By Dan Wrinn
The 2012 Farm Bill is scheduled to be reauthorized next year, and depending on the outcome, this single piece of legislation will either positively or negatively impact millions of acres of wetlands, grasslands and other waterfowl habitat
across the United States. The scope of this legislation is enormous. The Farm Bill
is responsible for ensuring that our nation's food supply is safe and plentiful. It also provides funding for agricultural conservation programs, including, but not limited to, the Conservation Reserve Program
(CRP) and the Wetlands Reserve Program
(WRP). These voluntary, incentive-based programs help farmers and ranchers conserve soil as well as keep our streams, rivers, and lakes clean. These programs are of particular interest to waterfowlers because they directly affect duck populations and our hunting heritage.
CRP, for example, is among the most popular conservation programs in U.S. history. Farmers and ranchers are paid an annual rental rate for 10 to 15 years to restore former cropland to grass cover and, in doing so, significantly reduce erosion. The positive impact CRP has had on waterfowl, pheasant, and other grassland-nesting bird populations has been amazing. In the U.S. Prairie Pothole Region
(PPR) alone, CRP lands produce an estimated 2.2 million ducks each year, which funnel down every flyway in the fall.
Unfortunately, CRP acres have been steadily declining on the prairies and elsewhere. CRP enrollment in the PPR peaked at approximately 8.2 million acres in 2007. Hundreds of CRP contracts in this region are expiring each year, and if current trends continue, CRP acreage in the Duck Factory could decline to 1.8 million acres by 2017.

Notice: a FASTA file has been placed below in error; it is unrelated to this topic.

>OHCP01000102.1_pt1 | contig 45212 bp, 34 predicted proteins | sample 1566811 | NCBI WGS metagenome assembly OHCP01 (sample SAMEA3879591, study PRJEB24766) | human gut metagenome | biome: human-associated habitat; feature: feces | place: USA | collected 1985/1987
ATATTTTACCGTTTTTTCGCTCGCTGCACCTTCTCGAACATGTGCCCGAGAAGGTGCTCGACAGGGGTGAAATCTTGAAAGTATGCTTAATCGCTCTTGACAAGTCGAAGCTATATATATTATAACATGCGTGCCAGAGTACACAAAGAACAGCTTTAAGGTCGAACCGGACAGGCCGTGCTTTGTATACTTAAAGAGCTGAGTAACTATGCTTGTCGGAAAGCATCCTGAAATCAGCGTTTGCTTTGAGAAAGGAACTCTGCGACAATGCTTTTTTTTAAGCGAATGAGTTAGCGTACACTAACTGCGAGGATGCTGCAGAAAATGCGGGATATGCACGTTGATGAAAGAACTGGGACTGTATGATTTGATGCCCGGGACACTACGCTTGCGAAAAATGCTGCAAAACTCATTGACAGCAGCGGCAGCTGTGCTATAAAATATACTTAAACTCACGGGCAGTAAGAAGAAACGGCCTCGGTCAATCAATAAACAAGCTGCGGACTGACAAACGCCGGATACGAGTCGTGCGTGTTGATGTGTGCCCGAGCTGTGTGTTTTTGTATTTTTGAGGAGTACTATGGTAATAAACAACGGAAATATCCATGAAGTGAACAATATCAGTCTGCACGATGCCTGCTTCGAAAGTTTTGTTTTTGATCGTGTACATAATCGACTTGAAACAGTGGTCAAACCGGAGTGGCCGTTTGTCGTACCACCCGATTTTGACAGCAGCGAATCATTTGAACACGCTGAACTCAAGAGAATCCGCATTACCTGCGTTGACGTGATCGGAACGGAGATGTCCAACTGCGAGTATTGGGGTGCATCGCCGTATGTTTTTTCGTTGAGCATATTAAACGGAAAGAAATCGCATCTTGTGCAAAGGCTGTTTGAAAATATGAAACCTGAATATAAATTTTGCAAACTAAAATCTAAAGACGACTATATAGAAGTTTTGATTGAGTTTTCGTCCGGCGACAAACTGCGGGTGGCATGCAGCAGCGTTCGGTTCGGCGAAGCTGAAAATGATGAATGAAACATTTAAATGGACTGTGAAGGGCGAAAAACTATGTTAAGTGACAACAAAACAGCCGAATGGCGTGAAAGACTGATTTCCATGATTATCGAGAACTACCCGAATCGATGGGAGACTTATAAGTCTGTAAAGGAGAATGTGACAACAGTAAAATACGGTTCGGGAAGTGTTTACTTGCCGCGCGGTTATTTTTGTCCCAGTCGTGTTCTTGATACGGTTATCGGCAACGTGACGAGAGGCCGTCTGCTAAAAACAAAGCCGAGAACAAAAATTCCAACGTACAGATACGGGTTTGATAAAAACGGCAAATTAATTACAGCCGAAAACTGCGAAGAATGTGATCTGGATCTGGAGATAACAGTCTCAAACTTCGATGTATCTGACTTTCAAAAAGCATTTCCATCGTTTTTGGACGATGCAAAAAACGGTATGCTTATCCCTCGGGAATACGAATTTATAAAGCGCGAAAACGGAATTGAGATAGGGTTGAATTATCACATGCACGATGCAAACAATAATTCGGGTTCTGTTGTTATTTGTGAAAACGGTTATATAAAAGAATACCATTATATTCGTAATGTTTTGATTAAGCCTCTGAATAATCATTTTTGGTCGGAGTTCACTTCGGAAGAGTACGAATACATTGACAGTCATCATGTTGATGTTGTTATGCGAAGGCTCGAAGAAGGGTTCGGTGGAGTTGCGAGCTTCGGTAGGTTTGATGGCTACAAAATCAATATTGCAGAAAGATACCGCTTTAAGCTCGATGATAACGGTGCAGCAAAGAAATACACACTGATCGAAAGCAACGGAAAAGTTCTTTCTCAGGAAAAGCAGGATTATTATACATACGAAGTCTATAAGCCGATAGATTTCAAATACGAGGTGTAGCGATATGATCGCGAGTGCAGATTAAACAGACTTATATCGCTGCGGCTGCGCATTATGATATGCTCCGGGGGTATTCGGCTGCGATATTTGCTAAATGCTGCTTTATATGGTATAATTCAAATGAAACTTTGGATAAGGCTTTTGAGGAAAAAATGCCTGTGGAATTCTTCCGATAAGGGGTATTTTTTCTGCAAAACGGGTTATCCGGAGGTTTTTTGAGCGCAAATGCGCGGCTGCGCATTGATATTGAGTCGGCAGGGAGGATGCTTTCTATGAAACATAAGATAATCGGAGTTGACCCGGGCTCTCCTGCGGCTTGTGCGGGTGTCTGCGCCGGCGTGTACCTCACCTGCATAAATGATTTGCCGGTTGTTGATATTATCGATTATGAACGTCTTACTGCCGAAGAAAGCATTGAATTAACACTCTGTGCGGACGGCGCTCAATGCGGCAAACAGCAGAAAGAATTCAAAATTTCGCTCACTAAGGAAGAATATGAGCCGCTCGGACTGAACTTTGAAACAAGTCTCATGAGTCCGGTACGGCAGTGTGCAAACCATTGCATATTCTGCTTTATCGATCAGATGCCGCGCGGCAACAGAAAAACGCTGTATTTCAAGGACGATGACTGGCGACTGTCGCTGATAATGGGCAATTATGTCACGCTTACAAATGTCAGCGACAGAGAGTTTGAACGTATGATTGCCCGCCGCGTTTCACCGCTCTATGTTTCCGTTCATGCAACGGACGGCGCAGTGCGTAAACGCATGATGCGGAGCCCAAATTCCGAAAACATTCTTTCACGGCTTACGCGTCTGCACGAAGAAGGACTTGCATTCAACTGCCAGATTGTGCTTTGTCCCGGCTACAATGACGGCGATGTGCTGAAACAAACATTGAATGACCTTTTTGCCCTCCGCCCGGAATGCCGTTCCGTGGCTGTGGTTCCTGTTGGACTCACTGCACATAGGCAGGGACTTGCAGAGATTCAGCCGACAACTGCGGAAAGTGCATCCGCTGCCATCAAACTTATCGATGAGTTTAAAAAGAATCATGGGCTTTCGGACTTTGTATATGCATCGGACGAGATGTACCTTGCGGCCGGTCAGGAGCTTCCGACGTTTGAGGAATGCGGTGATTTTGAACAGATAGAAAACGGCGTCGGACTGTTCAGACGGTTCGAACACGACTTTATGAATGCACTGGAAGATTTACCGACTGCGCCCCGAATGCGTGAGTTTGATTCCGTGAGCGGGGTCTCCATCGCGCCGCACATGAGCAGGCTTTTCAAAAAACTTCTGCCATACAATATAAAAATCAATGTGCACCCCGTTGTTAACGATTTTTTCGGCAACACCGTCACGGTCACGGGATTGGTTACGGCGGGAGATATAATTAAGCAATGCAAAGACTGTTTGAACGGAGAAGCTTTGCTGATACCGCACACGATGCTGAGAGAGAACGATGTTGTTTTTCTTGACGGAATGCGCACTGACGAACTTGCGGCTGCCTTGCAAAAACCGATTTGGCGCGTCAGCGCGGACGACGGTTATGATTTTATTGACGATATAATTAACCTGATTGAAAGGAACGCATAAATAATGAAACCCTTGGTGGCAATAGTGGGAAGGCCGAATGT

WRP, the nation's premier wetlands restoration program on private lands, faces even greater threats. Authorized in the 2008 Farm Bill to enroll up to 250,000 acres of wetland easements and restorations a year for five years, WRP funding could be eliminated when the current Farm Bill expires on September 30, 2012. This would truly be a major setback for conservation, especially when last year alone farmers and ranchers overwhelmingly supported WRP by enrolling a record 272,000 acres in the program.
In addition to the enormous benefits WRP provides waterfowl and other wildlife, this program also serves as a safety net for financially distressed farmers by providing much-needed supplementary income. Wetlands restored on WRP lands also help control downstream flooding by storing excess runoff, and WRP reduces federal disaster payments by taking marginal, flood-prone cropland out of production. WRP is clearly a winner for farmers, taxpayers, and wildlife, but unless Congress renews its authorization and funding in the next Farm Bill, this invaluable program will be severely diminished or terminated outright.
Finding Innovative Conservation Solutions
DU and Bayer CropScience work with prairie farmers to plant winter wheat, which provides more secure upland nesting cover for ducks than spring-seeded crops. (Photo Credit: Ron Spomer, DU)
Market forces are also working against conservation
efforts on the prairies and in other high-priority waterfowl areas. High commodity prices are encouraging many farmers to put their expiring CRP land back into row crop production. Clearly, innovative conservation solutions are needed to sustain landowner interest in CRP and other agricultural conservation programs, especially when payments offered by these programs could be frozen or reduced in the future.
In North Dakota